Beck's Staff Picks
'The way you live your life in our culture, without apology or shame, even if with sadness, makes you extraordinary and special, Nahr.'
Perhaps the most compelling figure I've encountered in literary fiction, Nahr—a Palestinian woman reflecting on her life from an Israeli prison—is neither a political mastermind nor swept up without agency, and her relationships with the women in her life are, for me, the beating heart of this story. The heavy sexual violence—much of which happens on the page—is modulated by moments of cathartic beauty and joy.
A passionate exploration of family and indigeneity, and a devastating indictment of patriarchy and settler colonialism.
I have long lamented not having truly loved a novel since Severance, so when I opened Luster for the first time, in the permanently mildewed bathtub of my 250 sq ft apartment, I knew: I need to read more books about the millennial condition. Just, only when they're like, this good.
This is a book about power. Race and sex and taboo and softness and desire. It is a thrilling, hot, deeply uncomfortable mess. 10/10.
The premise of Migrations dangled in front of me like the tastiest bait—an unreliable narrator, the inherent tension of the sea, a fool's errand to Antarctica, the birds, the birds—but ultimately, it was the sad, exquisite prose that swallowed me whole. A cold, lonely novel, absolutely wild with grief. Charlotte McConaghy has broken my heart. I'd let her again.
As a girl child who grew up reading The Wheel of Time, The Sword of Truth, A Song of Ice and Fire, et al. (c'mon, couldn't someone have slipped me Earthsea?!), Samantha Shannon's The Priory of the Orange Tree is the most beautiful gift—a sweeping high fantasy replete with magic and dragons and court intrigue and queer women at the center of it all. And you think that's exciting? It's an 800+ page standalone.
Some books break your heart, and some carefully reassemble it in their home workshop, piece by piece. Bursting with love for all creatures, a little spooky, and with beautiful LGBTQ+ rep (Snap's BFF comes out as a trans girl over the course of the story, and the old witch in the woods is queer, duh), Snapdragon is a remarkably wholesome, multigenerational story with a sweet, sweet ending that had me crying in the best way.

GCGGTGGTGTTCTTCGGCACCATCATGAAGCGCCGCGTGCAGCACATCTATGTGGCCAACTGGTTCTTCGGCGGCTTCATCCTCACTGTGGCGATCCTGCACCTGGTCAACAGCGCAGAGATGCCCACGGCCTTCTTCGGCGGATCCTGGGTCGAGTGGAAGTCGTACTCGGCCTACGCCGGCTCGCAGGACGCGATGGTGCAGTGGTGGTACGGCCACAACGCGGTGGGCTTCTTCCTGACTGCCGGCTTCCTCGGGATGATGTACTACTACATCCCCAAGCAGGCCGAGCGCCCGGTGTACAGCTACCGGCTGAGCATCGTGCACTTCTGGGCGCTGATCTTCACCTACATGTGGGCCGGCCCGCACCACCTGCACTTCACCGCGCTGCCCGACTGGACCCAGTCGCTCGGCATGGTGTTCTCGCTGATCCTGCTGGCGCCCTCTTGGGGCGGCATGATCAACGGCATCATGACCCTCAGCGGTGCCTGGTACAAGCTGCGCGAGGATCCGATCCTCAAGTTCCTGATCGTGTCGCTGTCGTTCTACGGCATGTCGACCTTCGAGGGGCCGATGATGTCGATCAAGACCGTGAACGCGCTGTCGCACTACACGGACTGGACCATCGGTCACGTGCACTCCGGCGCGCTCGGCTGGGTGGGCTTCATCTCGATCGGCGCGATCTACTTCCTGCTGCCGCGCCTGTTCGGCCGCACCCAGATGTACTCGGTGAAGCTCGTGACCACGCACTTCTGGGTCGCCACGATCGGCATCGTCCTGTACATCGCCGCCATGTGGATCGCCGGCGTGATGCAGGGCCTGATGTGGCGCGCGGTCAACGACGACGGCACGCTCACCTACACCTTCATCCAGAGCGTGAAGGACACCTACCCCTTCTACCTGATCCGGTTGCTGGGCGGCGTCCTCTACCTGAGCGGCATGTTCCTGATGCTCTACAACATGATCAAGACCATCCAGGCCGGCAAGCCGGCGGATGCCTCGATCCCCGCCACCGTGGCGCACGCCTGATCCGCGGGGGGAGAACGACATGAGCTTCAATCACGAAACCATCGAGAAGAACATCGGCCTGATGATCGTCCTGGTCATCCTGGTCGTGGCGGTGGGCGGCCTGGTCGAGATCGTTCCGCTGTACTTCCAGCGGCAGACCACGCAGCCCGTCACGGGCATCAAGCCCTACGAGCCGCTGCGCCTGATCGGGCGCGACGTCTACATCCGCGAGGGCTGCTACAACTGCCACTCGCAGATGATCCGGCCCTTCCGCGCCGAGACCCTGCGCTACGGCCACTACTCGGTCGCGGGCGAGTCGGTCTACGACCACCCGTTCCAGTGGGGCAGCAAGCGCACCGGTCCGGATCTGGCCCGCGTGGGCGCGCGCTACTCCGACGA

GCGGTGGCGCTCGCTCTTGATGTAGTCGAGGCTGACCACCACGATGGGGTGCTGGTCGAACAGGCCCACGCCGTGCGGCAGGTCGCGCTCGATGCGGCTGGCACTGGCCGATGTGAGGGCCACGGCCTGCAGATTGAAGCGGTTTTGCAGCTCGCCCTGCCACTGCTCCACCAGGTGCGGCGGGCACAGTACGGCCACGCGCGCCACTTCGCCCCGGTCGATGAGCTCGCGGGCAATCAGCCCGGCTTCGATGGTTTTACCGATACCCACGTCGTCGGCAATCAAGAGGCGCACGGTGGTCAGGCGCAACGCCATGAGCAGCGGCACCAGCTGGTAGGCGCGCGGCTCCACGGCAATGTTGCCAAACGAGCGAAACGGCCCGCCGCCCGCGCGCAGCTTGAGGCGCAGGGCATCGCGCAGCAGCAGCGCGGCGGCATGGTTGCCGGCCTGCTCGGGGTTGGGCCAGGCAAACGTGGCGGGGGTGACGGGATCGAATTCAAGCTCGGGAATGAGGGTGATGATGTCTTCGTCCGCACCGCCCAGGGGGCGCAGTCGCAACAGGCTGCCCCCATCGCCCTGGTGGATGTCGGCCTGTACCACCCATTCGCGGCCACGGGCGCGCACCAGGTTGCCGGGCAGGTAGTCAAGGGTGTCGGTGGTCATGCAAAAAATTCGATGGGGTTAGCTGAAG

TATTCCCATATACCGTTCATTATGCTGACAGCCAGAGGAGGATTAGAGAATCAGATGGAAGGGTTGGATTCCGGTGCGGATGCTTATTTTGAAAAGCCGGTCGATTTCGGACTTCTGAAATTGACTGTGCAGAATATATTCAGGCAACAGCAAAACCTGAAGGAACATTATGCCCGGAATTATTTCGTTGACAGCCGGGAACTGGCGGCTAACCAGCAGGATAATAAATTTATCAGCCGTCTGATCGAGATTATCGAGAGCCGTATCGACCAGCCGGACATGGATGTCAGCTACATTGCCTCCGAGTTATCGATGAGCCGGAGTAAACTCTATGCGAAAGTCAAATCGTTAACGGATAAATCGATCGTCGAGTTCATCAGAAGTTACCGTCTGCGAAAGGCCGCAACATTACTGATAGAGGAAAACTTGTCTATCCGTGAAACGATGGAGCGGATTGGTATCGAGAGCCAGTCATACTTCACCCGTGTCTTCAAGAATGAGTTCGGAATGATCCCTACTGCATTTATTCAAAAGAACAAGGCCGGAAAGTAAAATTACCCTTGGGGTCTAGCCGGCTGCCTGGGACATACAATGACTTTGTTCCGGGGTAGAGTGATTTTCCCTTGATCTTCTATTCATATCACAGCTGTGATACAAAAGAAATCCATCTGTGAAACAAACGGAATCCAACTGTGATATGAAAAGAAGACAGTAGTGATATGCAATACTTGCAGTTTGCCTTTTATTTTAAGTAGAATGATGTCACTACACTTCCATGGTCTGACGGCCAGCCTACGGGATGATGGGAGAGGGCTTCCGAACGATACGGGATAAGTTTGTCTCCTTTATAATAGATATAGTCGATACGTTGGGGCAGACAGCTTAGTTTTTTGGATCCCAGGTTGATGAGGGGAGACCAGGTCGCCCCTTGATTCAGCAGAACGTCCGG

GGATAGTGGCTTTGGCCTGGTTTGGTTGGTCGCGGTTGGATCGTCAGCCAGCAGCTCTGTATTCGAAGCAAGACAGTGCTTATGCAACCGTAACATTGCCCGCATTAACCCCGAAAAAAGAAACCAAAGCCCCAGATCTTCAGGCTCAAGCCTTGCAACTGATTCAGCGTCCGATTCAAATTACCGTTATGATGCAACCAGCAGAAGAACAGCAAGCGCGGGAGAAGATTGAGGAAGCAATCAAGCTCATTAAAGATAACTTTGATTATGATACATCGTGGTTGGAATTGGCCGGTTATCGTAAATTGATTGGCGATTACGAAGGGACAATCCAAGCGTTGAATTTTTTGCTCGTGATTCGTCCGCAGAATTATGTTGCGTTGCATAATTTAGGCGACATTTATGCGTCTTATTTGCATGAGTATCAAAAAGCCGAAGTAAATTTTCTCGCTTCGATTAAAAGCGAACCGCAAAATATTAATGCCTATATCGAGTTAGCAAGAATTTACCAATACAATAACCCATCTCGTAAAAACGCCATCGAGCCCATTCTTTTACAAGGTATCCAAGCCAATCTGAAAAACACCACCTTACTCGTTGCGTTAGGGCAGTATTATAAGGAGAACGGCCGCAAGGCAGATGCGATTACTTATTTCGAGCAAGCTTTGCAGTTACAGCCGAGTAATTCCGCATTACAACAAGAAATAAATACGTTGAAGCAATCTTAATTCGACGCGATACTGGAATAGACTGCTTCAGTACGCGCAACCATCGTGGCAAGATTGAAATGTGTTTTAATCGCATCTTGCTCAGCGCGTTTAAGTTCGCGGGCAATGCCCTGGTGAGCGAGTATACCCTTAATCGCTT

At the center of this tale is a drowned child, pulled from the river's icy waters and pronounced dead, until she miraculously awakens. It's the late 19th century, and the girl won't speak, so it's left to the cast of fascinating characters—from the scientifically-minded local nurse, to a couple grieving the disappearance of their own young daughter, to the River Thames itself—to make sense of who she is and how she survived, through religion, folklore, and emerging science. A quiet, atmospheric thriller that feels equally at home on a lazy weekend curled up with a cup of tea, and at 2am saying "just one more chapter."
N. K. Jemisin's Broken Earth trilogy is set on an alternate earth called the "Stillness," where society is structured around surviving catastrophic climate events—earthquakes, tsunamis, volcanoes—and a deep hatred for Orogenes, individuals with the supernatural ability to control and manipulate geo-energy. This is epic sci-fi world building, profoundly informed by racial injustice and climate change, written by a Black woman. This is some god tier shit.
Severance, by Ling Ma, is a dark, deeply unnerving horror-satire with strong anti-capitalist currents. Set in present-day New York City, Candace Chen—a millennial working for a Bible production company—reflects on her past and present as Shen Fever devastates the city & the world beyond, turning the "fevered" into walking corpses doomed to endlessly cycle through their repetitive, menial tasks and lives until they rot. If you love Margaret Atwood's MaddAddam Trilogy and feeling ALL the stomach churning feels, this book is for YOU.
The deadpan, misandrist thriller of my dreams. Set in Nigeria, this debut novel moves at a breakneck clip as it explores the rivalry and bond of two sisters—Ayoola (who keeps murdering her boyfriends) and Korede (who keeps cleaning up the bodies)—and their distinct ways of navigating a deeply patriarchal society with a shared history of abuse at the hands of men.
I've seen this book summed up as "Harry Potter, if written by Leo Tolstoy" and y'all: so here for it. The Institute is no Hogwarts. On Sacco and Vanzetti Street, the mundanities of college life mix with flashes of deep undercurrents of magic—presented as a fascinating and miserable combination of metaphysics, mania, and delusion—in a way that borders on psychological horror. Fans of Russian literature, dark fantasy, and people who are really into that nagging feeling that there's a bunch of symbolism going right over their head (me, I'm talking about me) are all in for a treat.